“Treat people as if they were what they should be, and you help them become what they are capable of becoming.” – Johann von Goethe
For the past 20 years, The Leader’s Institute ® instructors have helped people gain confidence in becoming effective leaders by pointing out strengths in our class members that they may not even recognize in themselves.
William James, the father of modern psychology, said that in a person’s entire lifetime, he will only tap into 10% of his potential. Psychologists call this untapped potential our “blind spots.”
OUR JOB AS LEADERS IS TO HELP MINIMIZE THE BLIND SPOTS IN OTHERS
When we recognize potential in others, we need to encourage them to tap into that potential.
When I was in college, I had a part-time job facilitating after-school care for kids. I noticed that when I scolded or threatened the kids, they tested me even more. This was my first real position of authority, and the kids were showing me that they were really in charge.
I had to think fast, so I pulled one of the boys aside and asked him if he wanted to be my sheriff. I told him that if he wanted to be in authority that he had to help me by setting the example. It worked like a charm.
Once he was on my side, the other leaders in the group began to work with me rather than against me. As the year went on, these “problem” kids become some of the most responsible in the whole group.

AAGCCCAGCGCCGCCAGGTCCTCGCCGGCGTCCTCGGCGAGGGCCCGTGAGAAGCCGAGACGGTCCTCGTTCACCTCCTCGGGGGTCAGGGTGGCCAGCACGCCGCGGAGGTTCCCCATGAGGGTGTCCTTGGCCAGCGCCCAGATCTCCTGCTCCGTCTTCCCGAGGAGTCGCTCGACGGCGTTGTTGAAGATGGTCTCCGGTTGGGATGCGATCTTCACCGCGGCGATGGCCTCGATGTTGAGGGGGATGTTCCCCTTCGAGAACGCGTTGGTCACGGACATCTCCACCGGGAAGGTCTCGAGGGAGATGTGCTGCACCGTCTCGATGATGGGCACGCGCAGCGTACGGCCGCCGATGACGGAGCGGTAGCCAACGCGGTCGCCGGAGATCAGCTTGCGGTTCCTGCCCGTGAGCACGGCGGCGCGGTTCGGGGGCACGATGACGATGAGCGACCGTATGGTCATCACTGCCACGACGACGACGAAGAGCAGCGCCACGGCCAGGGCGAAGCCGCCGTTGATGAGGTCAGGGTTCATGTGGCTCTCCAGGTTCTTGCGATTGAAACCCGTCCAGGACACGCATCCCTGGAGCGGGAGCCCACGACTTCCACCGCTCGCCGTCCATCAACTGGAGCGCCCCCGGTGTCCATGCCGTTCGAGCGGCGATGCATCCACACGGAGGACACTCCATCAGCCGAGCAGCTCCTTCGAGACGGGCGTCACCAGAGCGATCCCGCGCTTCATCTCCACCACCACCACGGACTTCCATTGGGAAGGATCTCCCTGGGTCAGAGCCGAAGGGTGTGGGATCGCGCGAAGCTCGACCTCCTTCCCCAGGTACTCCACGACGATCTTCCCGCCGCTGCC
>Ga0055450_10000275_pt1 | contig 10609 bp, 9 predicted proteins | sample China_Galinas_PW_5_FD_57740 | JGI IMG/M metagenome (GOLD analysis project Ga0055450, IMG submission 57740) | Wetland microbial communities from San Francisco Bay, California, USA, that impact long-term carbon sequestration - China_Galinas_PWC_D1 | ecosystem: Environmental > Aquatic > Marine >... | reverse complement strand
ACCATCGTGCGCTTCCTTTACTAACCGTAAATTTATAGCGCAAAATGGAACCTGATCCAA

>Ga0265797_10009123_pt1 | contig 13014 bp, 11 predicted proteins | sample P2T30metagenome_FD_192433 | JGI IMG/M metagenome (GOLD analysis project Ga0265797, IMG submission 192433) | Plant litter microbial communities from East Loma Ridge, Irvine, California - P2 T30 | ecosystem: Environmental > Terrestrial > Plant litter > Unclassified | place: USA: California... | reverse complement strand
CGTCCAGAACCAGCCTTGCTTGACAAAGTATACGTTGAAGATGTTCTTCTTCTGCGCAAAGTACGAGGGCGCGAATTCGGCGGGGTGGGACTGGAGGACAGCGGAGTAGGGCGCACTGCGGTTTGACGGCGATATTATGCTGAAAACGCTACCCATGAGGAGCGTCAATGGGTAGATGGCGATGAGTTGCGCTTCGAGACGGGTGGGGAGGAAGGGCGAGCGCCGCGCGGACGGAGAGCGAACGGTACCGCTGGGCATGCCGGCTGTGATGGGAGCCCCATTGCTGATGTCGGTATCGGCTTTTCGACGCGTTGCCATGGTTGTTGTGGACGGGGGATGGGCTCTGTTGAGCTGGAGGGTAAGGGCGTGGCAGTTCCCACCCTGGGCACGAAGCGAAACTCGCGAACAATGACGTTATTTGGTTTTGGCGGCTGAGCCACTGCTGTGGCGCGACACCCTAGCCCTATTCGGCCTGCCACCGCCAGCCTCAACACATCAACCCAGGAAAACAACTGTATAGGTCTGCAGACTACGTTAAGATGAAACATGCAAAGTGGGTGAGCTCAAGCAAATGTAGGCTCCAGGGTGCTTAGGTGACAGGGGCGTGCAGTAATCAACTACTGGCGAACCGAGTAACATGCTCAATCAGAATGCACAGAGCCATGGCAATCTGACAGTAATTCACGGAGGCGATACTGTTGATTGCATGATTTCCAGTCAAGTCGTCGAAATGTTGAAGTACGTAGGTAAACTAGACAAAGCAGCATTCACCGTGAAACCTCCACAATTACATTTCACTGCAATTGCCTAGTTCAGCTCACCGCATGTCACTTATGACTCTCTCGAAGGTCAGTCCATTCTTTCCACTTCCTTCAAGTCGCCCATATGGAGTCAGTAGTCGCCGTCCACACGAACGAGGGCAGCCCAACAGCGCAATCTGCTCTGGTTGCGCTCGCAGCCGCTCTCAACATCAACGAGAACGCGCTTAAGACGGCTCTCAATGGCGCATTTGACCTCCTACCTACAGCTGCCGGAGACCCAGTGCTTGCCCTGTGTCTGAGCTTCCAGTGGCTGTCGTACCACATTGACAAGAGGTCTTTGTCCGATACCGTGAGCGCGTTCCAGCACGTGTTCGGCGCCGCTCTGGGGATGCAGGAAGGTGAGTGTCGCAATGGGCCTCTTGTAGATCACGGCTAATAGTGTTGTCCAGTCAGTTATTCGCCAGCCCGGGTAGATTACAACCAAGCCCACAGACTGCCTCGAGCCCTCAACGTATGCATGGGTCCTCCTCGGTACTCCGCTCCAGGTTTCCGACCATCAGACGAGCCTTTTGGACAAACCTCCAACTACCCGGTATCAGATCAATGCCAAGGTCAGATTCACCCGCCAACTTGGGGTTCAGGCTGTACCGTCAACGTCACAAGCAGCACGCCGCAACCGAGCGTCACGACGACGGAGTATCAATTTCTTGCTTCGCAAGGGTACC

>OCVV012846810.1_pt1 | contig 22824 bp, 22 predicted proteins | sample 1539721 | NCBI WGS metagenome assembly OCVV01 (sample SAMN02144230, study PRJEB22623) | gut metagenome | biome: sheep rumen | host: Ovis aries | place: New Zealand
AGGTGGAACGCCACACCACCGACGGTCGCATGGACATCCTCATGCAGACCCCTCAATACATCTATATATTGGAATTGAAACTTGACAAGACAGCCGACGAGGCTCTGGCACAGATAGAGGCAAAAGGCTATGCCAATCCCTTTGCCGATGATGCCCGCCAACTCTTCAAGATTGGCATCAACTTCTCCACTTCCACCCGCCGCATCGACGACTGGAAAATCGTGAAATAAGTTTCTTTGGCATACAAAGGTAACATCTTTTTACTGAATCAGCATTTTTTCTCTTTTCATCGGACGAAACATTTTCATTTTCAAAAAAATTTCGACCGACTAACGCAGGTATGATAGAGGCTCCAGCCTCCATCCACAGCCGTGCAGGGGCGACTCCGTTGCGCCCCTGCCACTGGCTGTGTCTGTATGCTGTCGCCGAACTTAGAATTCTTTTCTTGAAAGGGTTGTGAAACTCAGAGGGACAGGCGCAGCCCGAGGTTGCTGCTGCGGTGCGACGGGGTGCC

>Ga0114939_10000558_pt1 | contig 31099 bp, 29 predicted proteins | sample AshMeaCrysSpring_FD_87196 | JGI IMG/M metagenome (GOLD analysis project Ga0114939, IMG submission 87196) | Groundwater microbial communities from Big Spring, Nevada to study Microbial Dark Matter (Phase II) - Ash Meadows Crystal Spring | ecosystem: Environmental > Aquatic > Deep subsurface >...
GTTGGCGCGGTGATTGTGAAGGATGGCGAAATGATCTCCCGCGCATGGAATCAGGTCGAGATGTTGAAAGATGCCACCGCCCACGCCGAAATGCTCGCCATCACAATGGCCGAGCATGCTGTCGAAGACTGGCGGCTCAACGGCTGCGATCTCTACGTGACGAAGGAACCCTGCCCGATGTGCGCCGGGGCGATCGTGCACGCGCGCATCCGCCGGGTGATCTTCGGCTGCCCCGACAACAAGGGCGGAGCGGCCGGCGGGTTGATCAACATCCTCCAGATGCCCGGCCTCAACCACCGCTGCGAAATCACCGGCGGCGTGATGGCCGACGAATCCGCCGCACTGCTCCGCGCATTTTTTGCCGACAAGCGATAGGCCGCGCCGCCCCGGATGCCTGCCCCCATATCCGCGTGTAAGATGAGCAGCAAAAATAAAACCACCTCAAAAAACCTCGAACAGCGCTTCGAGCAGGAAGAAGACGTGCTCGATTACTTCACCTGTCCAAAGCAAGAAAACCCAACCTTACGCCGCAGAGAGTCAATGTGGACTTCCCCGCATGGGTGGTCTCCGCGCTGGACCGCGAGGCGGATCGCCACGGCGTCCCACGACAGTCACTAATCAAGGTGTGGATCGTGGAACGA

This process works well with adults too. My files are full of letters from managers who came into their own shortly after getting that first big promotion.
OFTEN, BEING RECOGNIZED BY A LEADER IS THE CATALYST FOR NEW LEADERSHIP.
All they needed was someone to believe in them. A boss, mentor, or supervisor saw potential in them. Then, the confidence that they had grew even more dramatically when others see this confidence in them as well.
Don’t discount people because they have a few rough edges. Instead, look for the strengths that they have and help them grow even more in those areas.
People tend to live up to the expectations that others set for them, so set your standards high and encourage others to reach them.